Here’s a position-by-position look at how the Eagles’ defense performed against the Bears, after having re-watched the first three quarters.
Eagles defensive coordinator Billy Davis met with reporters Sunday. Below are three things that stood out.
1. We’ve written plenty in this space about the high number of snaps guys like DeMeco Ryans and Connor Barwin played last year. Part of that had to do with the defense’s inability to get off the field. Part of it had to do with the team’s lack of depth at certain spots. Part of it had to do with pace and style of the offense.
But going forward, Davis wants to get those guys off the field a little bit more.
“It’s something we are very concerned about,” he said. “We don’t want any of them to play all the snaps. It’s too many snaps for any one defensive player. We know we had way too many. It benefits both us and the player and DeMeco or Mychal [Kendricks] that we get a rotation in there, too. We’ll get that rotation all the time through different packages and with the addition like you touched on of some new players. It will give us a little bit more flexibility. Read more »
Your 2014 Eagles Almanac is now available for pre-order.
If you’ve missed this publication the past two years, it’s a comprehensive look at the season ahead with contributions from a variety of talented writers.
There are also some untalented writers who are allowed to pen chapters. That’s where Tim and I come in.
My piece this year focused on the defense as a whole. What did Billy Davis run in his first year as the Eagles’ coordinator? What were the strengths and weaknesses? What changes are in store going forward?
Below is part of what I wrote, focusing on one of the Eagles’ primary schemes on the back end: the Cover 3.
Two snaps into the Eagles’ Week 9 matchup against the Green Bay Packers, Najee Goode got the call.
Mychal Kendricks went down with a knee injury at Lambeau Field, and Goode was chosen to replace him alongside DeMeco Ryans at inside linebacker. He played the rest of that game and then started the following week against the Redskins.
“There was a lot of positive feedback, stuff I gotta work on, but a lot of positive feedback,” Goode said. “Getting in there, not necessarily messing up, doing some good things, showing a lot of good signs and flashes of being a good, consistent player. Making some pass break-ups. Green Bay, was able to disrupt the run a lot different than what they thought they were gonna get. It was a confidence booster for me and to also see what I’ve gotta work on.” Read more »
The following Eagles are inactive for today’s game against the Minnesota Vikings: QB Matt Barkley, safety Earl Wolff, CB Curtis Marsh, RB Matthew Tucker, LB Najee Goode, OT Matt Tobin and OT Dennis Kelly.
The list is exactly the same as it was last week against the Detroit Lions. Wolff (knee) is out for the fourth consecutive game. Patrick Chung will once again start at safety alongside Nate Allen. Read more »
Goode suffered a hamstring injury last week. Emmanuel Acho takes his place on the gameday roster. Read more »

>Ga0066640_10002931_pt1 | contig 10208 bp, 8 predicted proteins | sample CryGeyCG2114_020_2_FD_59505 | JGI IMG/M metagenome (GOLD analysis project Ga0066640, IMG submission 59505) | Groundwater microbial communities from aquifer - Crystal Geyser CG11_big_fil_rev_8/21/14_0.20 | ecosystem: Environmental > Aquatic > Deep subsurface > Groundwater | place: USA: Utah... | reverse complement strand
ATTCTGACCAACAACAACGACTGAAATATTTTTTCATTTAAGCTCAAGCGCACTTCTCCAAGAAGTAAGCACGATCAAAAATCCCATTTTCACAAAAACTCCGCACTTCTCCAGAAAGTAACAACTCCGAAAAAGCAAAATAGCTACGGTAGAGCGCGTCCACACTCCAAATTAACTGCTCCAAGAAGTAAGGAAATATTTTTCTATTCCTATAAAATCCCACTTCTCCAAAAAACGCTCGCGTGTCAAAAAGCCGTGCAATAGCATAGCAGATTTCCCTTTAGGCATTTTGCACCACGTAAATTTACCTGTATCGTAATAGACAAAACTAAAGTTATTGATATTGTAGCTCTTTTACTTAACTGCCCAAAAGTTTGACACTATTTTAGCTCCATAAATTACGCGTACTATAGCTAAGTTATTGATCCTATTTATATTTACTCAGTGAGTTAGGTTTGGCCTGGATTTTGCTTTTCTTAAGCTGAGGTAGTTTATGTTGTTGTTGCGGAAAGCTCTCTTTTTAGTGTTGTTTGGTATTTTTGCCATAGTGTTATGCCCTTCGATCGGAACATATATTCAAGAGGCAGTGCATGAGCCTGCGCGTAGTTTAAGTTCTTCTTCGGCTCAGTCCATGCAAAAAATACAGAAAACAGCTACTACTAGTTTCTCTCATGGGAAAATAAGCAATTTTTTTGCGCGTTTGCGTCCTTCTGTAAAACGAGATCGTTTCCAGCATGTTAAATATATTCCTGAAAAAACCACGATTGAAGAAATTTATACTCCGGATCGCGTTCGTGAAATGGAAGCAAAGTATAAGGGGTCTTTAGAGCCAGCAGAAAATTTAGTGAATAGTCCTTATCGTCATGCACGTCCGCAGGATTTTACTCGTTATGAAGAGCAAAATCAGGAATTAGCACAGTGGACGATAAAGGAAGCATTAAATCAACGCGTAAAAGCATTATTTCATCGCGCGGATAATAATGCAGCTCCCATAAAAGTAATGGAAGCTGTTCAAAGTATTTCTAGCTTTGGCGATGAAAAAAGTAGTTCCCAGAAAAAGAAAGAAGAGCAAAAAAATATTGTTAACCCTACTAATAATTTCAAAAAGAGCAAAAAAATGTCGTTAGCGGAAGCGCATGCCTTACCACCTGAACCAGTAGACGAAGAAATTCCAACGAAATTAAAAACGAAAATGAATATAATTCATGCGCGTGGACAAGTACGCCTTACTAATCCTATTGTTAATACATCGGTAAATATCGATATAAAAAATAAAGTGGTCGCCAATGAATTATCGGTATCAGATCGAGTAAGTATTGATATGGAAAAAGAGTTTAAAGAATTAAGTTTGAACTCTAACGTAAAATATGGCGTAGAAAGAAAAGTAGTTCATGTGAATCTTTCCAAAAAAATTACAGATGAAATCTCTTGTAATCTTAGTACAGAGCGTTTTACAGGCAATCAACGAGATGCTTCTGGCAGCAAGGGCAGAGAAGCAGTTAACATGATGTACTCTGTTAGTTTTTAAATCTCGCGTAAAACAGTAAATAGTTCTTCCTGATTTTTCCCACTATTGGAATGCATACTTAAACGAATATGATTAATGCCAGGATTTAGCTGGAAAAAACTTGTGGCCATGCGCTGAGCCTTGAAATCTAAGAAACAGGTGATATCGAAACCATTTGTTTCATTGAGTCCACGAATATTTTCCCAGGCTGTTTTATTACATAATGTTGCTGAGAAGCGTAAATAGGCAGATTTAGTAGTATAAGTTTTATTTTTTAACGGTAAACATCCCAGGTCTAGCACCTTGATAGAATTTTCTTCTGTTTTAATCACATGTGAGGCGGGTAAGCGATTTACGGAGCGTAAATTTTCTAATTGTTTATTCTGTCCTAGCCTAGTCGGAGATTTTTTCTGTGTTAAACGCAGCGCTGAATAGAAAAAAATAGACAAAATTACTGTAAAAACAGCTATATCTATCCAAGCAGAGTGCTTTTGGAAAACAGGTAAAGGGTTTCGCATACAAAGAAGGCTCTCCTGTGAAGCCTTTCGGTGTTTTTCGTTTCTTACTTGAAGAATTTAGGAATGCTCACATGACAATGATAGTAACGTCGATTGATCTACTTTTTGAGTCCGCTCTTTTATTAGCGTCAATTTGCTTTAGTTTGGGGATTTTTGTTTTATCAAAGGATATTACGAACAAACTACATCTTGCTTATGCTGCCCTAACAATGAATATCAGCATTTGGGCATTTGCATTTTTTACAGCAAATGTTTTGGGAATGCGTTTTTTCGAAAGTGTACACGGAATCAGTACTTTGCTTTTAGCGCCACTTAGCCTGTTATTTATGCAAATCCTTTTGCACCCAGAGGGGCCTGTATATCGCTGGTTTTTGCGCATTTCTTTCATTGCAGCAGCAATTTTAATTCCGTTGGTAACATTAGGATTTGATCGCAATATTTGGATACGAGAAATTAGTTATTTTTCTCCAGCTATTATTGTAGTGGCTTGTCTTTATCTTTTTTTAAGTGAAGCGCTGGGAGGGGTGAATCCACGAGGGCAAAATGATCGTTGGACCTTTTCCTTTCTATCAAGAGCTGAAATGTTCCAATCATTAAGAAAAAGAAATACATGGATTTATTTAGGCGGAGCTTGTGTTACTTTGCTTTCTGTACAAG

The sleep monitor attached to the player’s wrist begins to gently vibrate when it’s time to wake up.
Instead of a screeching alarm clock that startles you out of your sleep, the device the Eagles wear draws you to consciousness slowly as the vibrations gradually increase.
During the night, the device records when you fell asleep, how well you slept and how many times you woke up during the night. This draws the competitive side out of these athletes. They want to improve those numbers, so they work on it. Maybe they’ll go to bed a half-hour earlier, maybe they’ll alter their night-time routine.
When Najee Goode — the Eagles’ reserve linebacker and special teams player — first moved into his new place, his numbers were terrible. He lives by a train, so his sleep reports weren’t so great early on as he got accustomed to the frequent rattling outside. Now it’s better. He would wake up maybe 10, 12 times during the night. Got it down to eight. Now it’s steadily at five or so.
The players’ sleep reports go right into a computer system that can be accessed by sports science coordinator Shaun Huls. That’s just the beginning of the data that the former Navy Seal trainer collects on a regular basis. Read more »
If you missed the game review of the offense, click here. Now, onto 10 observations of the Eagles’ defense after having re-watched the game.
1. The Eagles’ defense shut out the Redskins for three-plus quarters, but let’s start in the fourth where things got a little dicey. Trent Cole was trailing Darrel Young in coverage, and Patrick Chung was closing in from his deep safety spot down the left sideline. Robert Griffin III escaped pressure and lofted one to Young. Cole went flying at him, and Chung did the same from the opposite direction. They both whiffed and collided into one another as Young got free for the 62-yard score. Then on the 2-point conversion, the Redskins set up with a bunch formation to the right, and Chung completely lost track of Nick Williams.
2. Roc Carmichael had a rough fourth quarter. But his coverage wasn’t bad on the 41-yard TD to Aldrick Robinson. Griffin underthrew the ball, and Robinson made a great adjustment. I asked Carmichael last week when he’s taught to turn and find the football. He said he watches the receiver’s eyes and hands. Obviously he could have done a better job on that play. Carmichael also gave up completions of 19, 9, 28 and 7 in the fourth quarter. The most concerning of those was the 28-yarder. The Eagles had the Redskins with a 3rd-and-25, but they were able to extend their drive with a completion to Santana Moss. Carmichael might have been expecting more safety help, but the safeties are going to play particularly deep in that spot, focused on keeping everything in front of them. Read more »